CONWAY: Yes. Obviously, the people that are benefiting from that kind of arrangement, whether you’re talking about slavery or the multinational corporations today, their bottom line is profit and their secondary concern is security–they want to be secure in their particular domains, they want to have their stuff secured, so that the people that are at the bottom of the rim that’s unemployed or underemployed or that’s hungry, that live in dilapidated housing, those people always have a certain amount of frustration in them anyway. They grew up in an environment, and they grow up in an environment where they see people fighting over crumbs. And all too often, they look toward where there is money, where there’s power, and they might strike out. And even when they don’t strike out at the money or the power, they might strike out at other ethnic ethnic groups because of the association of that–the /dəˈsɪməlɪzm/ they recognize, right?
It’s then one of the tasks of the guardians of society to find out who in that particular community might represent a threat, who might organize, who might be emboldened and stand up or speak out against somebody. So there’s a constant level of across-the-board harassment to see who will respond. And then, once that person respond, that person has a resisting arrest or a failure to obey an order, that person goes into the prison system, that person is labeled. Then, from then on in, that person loses his right to vote. But also that person is identified the next time there’s an encounter. But it’s those encounters that are primarily for the community to see, okay, see what happens to the outspoken person? See what happens if you stand up? Now look at what happened to this person, and you shouldn’t stand up.
JAY: It seems to me it’s like what you’re saying in the prison. Like, the guard needs to establish the authority. Well, the authority’s based on fear. You need to fear. And part of that dehumanization is to abject fear of the authority figure. Well, it seems to me that’s what the cops are doing on the beat. Like, they’re harassing, they’re pushing, they’re prodding, it’s stop-and-frisk, it’s beatings, because you need to accept our authority even if we’re not going to charge you, if we’re not going to arrest you. You just have to be afraid of us, because society wants, through the police–and I say the elites who run it, but not only; there’s a lot of people who kind of want this outside of just the elites–they want people to internalize this fear so they don’t act out. And then, if you want your police force to be the hammer, you’ve got to back them up, which means you go to extraordinary means, like this grand jury, because you don’t want the cops second-guessing the use of force. You want them to be the hammer and not to be afraid of being the hammer, and you go to extraordinary means to protect them when they are the hammer.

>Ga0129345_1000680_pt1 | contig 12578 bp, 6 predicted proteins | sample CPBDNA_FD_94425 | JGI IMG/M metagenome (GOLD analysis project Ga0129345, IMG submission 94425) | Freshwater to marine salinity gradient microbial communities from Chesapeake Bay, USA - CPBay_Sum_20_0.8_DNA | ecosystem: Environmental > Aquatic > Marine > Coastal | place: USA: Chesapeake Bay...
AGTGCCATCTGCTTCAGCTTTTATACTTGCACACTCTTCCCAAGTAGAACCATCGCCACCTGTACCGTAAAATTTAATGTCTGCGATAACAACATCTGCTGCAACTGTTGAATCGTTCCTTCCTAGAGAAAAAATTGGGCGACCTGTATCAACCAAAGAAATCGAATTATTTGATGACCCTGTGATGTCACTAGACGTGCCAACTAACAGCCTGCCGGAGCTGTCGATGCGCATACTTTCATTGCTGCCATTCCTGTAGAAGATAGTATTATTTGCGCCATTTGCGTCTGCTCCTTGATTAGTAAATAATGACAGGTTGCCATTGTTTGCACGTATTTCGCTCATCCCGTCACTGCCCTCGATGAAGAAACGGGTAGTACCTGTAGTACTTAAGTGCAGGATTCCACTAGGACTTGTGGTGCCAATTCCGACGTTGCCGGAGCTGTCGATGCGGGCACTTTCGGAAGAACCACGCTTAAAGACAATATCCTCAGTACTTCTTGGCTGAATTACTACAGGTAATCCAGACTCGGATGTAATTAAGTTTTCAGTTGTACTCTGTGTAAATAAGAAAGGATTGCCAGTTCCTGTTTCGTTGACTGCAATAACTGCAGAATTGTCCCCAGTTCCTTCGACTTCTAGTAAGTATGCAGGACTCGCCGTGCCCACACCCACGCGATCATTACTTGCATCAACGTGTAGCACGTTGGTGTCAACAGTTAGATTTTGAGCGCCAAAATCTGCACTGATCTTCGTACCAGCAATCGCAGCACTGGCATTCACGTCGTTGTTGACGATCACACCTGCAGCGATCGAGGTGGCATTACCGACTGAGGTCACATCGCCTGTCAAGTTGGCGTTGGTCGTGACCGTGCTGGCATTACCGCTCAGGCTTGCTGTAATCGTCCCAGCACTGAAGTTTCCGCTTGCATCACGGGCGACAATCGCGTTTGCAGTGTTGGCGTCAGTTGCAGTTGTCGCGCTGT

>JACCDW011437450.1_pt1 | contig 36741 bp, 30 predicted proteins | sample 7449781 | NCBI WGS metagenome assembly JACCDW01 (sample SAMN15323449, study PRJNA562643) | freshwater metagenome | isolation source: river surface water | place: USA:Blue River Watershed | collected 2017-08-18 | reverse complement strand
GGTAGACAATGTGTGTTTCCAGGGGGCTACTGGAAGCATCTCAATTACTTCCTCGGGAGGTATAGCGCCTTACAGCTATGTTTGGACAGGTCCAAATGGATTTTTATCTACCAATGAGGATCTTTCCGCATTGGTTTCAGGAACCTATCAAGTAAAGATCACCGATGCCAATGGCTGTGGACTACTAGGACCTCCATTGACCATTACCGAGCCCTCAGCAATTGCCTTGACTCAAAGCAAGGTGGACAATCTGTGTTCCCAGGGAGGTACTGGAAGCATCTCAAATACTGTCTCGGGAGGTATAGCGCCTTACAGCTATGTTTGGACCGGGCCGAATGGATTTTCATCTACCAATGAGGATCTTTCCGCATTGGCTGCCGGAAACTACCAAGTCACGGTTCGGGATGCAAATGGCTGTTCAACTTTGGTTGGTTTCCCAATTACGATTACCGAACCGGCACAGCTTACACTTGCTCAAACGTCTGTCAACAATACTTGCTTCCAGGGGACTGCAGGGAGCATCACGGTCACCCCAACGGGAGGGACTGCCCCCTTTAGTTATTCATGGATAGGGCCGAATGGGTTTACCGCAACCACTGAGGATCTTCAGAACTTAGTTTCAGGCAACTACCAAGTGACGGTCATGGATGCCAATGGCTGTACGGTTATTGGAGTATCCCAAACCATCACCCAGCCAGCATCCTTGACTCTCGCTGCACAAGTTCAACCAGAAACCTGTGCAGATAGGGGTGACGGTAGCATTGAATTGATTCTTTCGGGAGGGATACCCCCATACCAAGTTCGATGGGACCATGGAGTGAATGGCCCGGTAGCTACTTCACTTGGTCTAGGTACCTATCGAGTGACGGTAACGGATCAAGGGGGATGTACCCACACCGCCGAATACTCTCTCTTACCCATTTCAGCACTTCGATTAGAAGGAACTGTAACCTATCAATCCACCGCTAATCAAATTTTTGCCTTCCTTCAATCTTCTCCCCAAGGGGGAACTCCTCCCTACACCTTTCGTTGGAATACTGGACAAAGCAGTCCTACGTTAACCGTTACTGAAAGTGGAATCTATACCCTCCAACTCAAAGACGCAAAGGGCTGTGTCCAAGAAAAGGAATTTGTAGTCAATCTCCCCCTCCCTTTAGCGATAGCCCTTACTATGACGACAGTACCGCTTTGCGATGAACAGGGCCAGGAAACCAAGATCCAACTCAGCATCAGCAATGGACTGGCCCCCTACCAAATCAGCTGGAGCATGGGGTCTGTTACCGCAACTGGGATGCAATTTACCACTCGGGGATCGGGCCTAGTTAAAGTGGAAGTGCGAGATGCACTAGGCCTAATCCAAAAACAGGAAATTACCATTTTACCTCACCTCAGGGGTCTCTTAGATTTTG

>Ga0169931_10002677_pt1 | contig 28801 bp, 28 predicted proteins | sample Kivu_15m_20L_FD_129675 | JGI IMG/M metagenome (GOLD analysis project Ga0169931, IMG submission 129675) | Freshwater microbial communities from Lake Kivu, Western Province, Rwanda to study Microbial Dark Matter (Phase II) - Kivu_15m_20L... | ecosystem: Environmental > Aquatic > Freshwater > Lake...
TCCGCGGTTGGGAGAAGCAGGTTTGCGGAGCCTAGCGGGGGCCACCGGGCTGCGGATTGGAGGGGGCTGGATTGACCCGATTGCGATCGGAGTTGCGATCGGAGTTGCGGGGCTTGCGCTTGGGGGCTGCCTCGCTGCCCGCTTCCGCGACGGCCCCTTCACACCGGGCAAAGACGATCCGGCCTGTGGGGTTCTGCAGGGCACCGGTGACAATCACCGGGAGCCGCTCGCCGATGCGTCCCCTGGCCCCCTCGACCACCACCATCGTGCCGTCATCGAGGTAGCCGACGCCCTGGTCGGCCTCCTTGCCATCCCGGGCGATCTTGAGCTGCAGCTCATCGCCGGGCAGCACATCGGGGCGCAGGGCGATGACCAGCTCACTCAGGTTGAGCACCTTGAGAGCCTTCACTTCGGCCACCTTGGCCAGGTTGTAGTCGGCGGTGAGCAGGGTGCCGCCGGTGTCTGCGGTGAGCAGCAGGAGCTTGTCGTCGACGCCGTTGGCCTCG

CONWAY: Yes. One of the things that you see that constantly happens in the community is that the level of harassment is on a very petty level. A lot of people think, because of the violence in the community, that most people are locked up associated with violence. I think nationally that’s, like, only 10 percent of people that get arrested. The other 90 percent are actually locked up for either small amounts of marijuana or either resisting arrest or either loitering in the area. And that’s–it is nonviolent offenses that make up maybe 90 percent of the prison populations in America. And that’s directly related to harassment. And take into consideration that 13 percent of the population is black, maybe 25 percent of the population is people of color, but over to 75 percent of the people in the prison system are people of color. So it is this constant petty harassment.
But it’s also something else. It dehumanizes or desensitizes the police that’s reinforcing that, because they tend to look at the situation as if they’re in enemy territory. And so anything goes in enemy territory. We’ve seen that in Vietnam. You see that in all similar war type situations. They look at the poor communities, both white and black, as a hostile war zone, and they act accordingly, and they’re constantly trying to weed out who might be a potential problem later on, because their mandate is to protect the property and the wealth of the elite.
JAY: Yeah. I think the economic piece is the piece that never gets talked about in mainstream media. You can hear talk about racism and racist ideology and white supremacy, but it’s–and at least in mainstream media–very rarely linked to this system wants a massive pool of unemployed people because they put pressure on wages. But within the pool of unemployed people, you have a segment that are super-exploited, either unemployed or willing to take jobs at the lowest end of the pay scale. And those are mostly people of color, whether they’re African-American or Latino. It’s an enormous–I hate to put it this way, but it’s like a competitive advantage for the United States. And they use this. And this racism, the police oppression, you know, when people are living in poverty, they act out, as you said. So either you have to transform those conditions or you put the hammer to put the lid on it. And the racist ideology supports the strategy to put a lid on it.